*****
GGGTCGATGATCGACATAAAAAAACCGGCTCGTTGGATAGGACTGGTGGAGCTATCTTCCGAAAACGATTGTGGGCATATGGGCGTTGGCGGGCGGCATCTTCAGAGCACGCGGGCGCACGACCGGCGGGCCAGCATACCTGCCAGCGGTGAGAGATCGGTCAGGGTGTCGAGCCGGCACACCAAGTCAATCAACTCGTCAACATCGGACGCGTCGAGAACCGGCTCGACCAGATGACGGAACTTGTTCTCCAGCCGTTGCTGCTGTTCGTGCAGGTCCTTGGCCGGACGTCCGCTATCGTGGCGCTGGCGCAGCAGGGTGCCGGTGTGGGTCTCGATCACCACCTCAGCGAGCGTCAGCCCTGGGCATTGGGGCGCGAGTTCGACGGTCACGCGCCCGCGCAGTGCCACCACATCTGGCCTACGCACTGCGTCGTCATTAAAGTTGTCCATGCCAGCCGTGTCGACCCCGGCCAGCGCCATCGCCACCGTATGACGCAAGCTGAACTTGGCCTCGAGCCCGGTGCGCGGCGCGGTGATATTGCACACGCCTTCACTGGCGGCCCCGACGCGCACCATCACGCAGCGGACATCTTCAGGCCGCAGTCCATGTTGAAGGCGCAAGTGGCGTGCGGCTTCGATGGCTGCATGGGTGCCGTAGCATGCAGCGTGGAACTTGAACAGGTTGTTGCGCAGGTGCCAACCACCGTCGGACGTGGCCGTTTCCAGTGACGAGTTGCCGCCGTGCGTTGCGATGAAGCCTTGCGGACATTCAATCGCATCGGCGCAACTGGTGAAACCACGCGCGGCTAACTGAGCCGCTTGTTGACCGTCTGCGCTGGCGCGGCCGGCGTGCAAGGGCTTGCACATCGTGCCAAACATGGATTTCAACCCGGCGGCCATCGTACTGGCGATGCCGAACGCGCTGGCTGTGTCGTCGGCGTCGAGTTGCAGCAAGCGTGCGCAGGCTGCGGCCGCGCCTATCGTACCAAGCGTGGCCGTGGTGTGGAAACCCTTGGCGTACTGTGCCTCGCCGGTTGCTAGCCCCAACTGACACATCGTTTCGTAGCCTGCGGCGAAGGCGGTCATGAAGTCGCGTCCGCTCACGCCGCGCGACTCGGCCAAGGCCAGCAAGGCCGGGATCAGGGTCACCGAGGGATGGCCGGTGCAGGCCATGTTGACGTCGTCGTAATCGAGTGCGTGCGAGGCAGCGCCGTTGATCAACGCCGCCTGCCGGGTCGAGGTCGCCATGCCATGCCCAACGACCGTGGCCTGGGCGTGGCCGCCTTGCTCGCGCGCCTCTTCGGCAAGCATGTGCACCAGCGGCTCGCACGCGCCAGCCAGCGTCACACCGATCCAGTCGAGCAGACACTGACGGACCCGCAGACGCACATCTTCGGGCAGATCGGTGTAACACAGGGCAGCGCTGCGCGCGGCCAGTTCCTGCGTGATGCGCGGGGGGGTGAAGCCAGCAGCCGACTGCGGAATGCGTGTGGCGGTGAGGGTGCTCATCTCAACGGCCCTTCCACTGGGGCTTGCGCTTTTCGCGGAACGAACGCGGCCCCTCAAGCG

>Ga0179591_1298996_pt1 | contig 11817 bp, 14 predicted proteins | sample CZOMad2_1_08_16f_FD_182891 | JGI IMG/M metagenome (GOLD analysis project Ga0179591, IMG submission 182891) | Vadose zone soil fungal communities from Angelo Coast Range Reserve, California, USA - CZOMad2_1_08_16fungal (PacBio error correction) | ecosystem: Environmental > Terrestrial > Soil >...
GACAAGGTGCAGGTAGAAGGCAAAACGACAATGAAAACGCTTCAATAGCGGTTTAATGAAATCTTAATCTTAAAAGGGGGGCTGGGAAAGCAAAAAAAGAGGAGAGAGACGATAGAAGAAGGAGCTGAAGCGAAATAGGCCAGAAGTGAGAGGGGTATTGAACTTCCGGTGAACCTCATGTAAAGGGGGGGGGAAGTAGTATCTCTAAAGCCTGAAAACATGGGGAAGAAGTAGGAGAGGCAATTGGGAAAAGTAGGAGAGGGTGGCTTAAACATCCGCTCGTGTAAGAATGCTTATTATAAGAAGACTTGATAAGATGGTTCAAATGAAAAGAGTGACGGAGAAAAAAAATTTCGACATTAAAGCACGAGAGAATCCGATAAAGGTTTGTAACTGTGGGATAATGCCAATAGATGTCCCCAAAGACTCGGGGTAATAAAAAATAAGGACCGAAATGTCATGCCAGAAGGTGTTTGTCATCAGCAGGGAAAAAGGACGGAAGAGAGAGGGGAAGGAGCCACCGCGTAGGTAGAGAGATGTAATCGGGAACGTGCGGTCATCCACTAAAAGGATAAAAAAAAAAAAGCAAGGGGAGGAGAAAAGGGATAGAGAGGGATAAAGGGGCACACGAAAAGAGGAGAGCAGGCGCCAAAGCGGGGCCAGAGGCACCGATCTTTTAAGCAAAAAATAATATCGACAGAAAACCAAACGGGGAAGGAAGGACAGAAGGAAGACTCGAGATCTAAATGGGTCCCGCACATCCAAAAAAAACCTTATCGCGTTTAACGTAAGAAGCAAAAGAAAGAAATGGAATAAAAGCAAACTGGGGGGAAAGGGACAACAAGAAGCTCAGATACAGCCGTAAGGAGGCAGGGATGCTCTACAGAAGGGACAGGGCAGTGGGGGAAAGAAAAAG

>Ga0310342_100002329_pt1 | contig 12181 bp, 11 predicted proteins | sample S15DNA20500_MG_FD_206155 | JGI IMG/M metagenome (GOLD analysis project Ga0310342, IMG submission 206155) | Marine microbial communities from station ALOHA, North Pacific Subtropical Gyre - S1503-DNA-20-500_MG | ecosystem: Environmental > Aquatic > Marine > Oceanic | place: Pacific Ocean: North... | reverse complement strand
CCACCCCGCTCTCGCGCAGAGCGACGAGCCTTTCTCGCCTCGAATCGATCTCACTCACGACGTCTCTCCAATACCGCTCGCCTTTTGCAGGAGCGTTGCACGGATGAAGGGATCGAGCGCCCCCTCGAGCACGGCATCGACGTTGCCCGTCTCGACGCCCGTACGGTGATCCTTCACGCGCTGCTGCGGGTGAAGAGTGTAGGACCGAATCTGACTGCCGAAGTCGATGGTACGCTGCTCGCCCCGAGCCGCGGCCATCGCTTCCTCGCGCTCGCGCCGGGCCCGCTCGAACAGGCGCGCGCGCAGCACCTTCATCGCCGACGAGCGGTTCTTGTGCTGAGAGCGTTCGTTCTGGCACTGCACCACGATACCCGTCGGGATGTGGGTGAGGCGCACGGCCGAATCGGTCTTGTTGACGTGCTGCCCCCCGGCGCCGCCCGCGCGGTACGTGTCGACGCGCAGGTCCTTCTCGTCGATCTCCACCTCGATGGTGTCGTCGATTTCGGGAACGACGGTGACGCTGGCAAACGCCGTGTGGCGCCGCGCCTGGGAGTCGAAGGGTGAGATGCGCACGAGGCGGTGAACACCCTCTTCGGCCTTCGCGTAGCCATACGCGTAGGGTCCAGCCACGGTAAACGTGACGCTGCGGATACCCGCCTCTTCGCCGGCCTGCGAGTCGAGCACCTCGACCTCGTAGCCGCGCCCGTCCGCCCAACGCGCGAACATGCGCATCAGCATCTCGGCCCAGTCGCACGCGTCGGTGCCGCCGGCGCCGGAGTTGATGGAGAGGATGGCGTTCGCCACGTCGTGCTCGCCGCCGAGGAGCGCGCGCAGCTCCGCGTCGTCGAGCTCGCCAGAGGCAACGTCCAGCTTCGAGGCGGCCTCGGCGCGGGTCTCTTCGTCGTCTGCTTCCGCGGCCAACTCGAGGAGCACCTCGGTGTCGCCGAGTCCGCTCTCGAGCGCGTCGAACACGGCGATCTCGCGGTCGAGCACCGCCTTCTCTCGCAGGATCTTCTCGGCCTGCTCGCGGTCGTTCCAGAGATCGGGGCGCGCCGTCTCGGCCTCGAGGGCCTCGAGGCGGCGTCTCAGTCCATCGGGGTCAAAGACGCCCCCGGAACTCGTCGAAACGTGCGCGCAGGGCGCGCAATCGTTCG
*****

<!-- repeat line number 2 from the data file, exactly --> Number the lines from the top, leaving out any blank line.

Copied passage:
>Ga0179591_1298996_pt1 | contig 11817 bp, 14 predicted proteins | sample CZOMad2_1_08_16f_FD_182891 | JGI IMG/M metagenome (GOLD analysis project Ga0179591, IMG submission 182891) | Vadose zone soil fungal communities from Angelo Coast Range Reserve, California, USA - CZOMad2_1_08_16fungal (PacBio error correction) | ecosystem: Environmental > Terrestrial > Soil >...